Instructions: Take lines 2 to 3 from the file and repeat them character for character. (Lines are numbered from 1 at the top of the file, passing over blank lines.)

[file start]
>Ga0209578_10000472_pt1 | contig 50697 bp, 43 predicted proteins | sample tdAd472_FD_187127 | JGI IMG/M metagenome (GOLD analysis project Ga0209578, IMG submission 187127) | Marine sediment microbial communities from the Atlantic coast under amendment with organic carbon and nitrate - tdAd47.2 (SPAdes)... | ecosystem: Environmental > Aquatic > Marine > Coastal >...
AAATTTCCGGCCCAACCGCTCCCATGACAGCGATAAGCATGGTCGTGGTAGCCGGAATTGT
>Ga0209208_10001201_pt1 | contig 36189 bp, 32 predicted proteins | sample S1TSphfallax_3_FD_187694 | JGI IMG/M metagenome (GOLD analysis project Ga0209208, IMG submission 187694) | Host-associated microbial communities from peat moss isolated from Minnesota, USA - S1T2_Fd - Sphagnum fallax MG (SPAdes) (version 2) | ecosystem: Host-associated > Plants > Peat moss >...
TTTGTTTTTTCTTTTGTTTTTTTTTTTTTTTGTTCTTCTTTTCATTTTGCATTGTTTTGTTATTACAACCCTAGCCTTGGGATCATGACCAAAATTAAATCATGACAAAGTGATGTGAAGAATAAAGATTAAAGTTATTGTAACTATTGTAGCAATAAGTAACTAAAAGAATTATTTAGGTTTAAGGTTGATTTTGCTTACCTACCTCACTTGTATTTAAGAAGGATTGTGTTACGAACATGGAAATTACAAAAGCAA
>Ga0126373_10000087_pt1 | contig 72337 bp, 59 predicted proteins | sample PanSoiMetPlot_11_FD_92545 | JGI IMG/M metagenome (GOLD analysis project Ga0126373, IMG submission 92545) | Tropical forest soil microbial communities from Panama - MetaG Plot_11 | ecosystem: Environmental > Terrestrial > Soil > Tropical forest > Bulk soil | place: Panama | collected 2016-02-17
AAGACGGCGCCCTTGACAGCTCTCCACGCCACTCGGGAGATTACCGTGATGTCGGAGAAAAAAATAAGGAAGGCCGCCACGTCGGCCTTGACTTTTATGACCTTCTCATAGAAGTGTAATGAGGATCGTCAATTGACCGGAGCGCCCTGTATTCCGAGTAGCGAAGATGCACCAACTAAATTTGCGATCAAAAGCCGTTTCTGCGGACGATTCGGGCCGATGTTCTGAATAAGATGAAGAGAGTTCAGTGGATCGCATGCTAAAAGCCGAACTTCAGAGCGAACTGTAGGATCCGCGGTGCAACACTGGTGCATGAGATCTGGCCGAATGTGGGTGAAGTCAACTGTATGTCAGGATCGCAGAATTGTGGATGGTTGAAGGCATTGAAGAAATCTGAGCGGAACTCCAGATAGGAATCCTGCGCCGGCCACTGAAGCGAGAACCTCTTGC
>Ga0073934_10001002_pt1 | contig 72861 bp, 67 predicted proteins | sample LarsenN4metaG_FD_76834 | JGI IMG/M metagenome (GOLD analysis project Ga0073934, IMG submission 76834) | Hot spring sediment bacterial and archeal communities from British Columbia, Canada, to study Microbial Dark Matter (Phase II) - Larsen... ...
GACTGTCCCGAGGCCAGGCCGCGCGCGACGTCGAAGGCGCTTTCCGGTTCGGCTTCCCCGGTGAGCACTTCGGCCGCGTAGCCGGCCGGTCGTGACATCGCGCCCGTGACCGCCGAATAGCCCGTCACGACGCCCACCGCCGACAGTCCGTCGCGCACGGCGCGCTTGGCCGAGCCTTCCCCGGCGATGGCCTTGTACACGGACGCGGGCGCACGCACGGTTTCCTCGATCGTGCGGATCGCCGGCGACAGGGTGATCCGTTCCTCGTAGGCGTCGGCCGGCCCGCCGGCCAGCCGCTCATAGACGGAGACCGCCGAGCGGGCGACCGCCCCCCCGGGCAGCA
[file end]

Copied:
AAATTTCCGGCCCAACCGCTCCCATGACAGCGATAAGCATGGTCGTGGTAGCCGGAATTGT
>Ga0209208_10001201_pt1 | contig 36189 bp, 32 predicted proteins | sample S1TSphfallax_3_FD_187694 | JGI IMG/M metagenome (GOLD analysis project Ga0209208, IMG submission 187694) | Host-associated microbial communities from peat moss isolated from Minnesota, USA - S1T2_Fd - Sphagnum fallax MG (SPAdes) (version 2) | ecosystem: Host-associated > Plants > Peat moss >...